48. 48. Cash Audit Procedures Investigate any cheques made out to cash or bearer. Ace Company 6458 CASH NATIONAL BANK 20 - 48 Copyright © 2003 Pearson Education Canada Inc.
  49. 49. Cash Audit Procedures Investigate any cheques that were returned by the bank because the client account had insufficient funds. Ace Company 6458 F S N NATIONAL BANK 20 - 49 Copyright © 2003 Pearson Education Canada Inc.
  50. 50. Cash Audit Procedures Review and recalculate translations of foreign currencies. 20 - 50 Copyright © 2003 Pearson Education Canada Inc.
  51. 51. Cash Audit Procedures Trace a sample of entries from cash receipts journal to a/r subsidiary ledger cash receipts journal description _ $$ _ May 23, 2004 ABC Vending 23,000 ___a/r subsidiary customer _ $$ _ ABC Vending 78,660 5/23/04 payment 23,000 balance 55,660 20 - 51 Copyright © 2003 Pearson Education Canada Inc.
  52. 52. Cash Audit Procedures Trace a sample of entries from cash receipts journal to a/r subsidiary ledger to bank statements cash receipts journal description _ $$ _ May 23, 2004 ABC Vending 23,000 ___a/r subsidiary customer _ $$ _ ABC Vending 78,660 5/23/04 payment 23,000 balance 55,660 Bank Statement 5/31/04 Deposits: 5/23 $23,000 20 - 52 Copyright © 2003 Pearson Education Canada Inc.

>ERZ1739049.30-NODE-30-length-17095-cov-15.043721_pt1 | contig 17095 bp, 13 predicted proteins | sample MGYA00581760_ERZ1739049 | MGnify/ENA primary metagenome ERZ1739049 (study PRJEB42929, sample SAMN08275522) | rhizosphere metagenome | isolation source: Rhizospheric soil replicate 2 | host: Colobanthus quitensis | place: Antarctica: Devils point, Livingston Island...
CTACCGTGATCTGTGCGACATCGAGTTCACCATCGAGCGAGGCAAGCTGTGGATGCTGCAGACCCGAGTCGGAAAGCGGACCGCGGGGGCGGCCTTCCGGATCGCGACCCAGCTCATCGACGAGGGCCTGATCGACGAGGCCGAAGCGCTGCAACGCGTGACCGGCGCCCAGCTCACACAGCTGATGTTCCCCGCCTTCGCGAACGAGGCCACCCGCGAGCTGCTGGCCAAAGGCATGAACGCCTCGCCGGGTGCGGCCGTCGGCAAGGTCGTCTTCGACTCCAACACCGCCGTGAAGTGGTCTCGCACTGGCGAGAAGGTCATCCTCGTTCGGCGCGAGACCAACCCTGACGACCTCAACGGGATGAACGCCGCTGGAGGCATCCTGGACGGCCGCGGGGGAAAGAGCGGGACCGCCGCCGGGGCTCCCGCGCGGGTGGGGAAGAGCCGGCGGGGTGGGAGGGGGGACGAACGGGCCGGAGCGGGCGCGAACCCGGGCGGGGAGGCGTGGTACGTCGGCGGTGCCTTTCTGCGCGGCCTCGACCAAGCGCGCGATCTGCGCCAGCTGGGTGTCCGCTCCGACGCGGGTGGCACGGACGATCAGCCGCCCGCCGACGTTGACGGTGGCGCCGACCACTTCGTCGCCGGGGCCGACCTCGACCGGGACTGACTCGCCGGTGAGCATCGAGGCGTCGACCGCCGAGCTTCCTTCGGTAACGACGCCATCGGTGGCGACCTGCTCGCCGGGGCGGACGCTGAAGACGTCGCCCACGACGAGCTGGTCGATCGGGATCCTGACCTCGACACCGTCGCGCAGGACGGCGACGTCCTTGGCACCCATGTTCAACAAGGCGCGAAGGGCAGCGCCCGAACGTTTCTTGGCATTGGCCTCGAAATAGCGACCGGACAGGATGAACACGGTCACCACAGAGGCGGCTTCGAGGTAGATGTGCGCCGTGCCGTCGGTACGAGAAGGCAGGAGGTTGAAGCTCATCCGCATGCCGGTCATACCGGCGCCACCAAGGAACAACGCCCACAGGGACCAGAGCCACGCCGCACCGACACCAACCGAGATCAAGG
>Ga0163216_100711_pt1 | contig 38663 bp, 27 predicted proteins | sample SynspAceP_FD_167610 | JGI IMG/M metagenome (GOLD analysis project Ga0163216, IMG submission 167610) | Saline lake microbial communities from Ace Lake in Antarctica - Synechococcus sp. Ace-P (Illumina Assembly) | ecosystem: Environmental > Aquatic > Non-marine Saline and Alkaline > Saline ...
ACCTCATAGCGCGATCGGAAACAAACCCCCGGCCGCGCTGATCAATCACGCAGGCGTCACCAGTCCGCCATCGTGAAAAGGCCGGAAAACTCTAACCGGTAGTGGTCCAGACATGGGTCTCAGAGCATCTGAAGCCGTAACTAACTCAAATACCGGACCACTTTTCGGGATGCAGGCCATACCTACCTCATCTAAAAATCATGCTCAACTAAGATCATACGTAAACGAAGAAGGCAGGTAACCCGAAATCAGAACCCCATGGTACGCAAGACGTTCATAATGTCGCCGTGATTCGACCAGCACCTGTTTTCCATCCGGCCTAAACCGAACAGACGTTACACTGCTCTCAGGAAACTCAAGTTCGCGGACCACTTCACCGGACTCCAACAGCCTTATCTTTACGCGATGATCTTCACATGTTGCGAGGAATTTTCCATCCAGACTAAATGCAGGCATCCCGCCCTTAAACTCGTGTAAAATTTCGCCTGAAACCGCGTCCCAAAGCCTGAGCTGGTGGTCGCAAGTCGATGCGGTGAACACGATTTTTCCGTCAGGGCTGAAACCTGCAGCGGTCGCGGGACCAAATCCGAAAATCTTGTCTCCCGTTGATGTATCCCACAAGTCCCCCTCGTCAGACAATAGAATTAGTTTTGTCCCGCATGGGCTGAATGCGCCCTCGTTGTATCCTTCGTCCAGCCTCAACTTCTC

53. 53. Cash Audit Procedures Trace a sample of entries from cash receipts journal to a/r subsidiary ledger to bank statements to deposit slips. cash receipts journal description _ $$ _ May 23, 2004 ABC Vending 23,000 Bank Statement 5/31/04 Deposits: 5/23 $23,000 ___a/r subsidiary customer _ $$ _ ABC Vending 78,660 5/23/04 payment 23,000 balance 55,660 Deposit Slip 5/23/04 23,000 20 - 53 Copyright © 2003 Pearson Education Canada Inc.
  54. 54. Cash Audit Procedures Trace a sample of entries from cash payments journal to a/p subsidiary ledger cash payments journal description _ $$ _ January 23, 2004 a/p payment to MGB Corp. 4,300 a/p subsidiary vendor _ $$ _ MGB Corp 8,780 1/23/04 payment 4,300 balance 4,480 20 - 54 Copyright © 2003 Pearson Education Canada Inc.
  55. 55. Cash Audit Procedures Trace a sample of entries from cash payments journal to a/p subsidiary ledger to bank statement cash payments journal description _ $$ _ January 23, 2004 a/p payment to MGB Corp. 4300 Bank Statement 1/31/04 a/p subsidiary vendor _ $$ _ MGB Corp 8,780 1/23/04 payment 4,300 balance 4,480 Deposits: Payments: 1/26 $4300 20 - 55 Copyright © 2003 Pearson Education Canada Inc.
  56. 56. Cash Audit Procedures Trace a sample of entries from cash payments journal to a/p subsidiary ledger to bank statement to cancelled cheques. cash payments journal description _ $$ _ January 23, 2004 a/p payment to MGB Corp. 4300 Bank Statement 1/31/04 Deposits: a/p subsidiary vendor _ $$ _ MGB Corp 8,780 1/23/04 payment 4,300 balance 4,480 Ace Company MGB Corp. Payments: 4512 1/23/04 4300 NATIONAL BANK 1/26 $4300 20 - 56 Copyright © 2003 Pearson Education Canada Inc.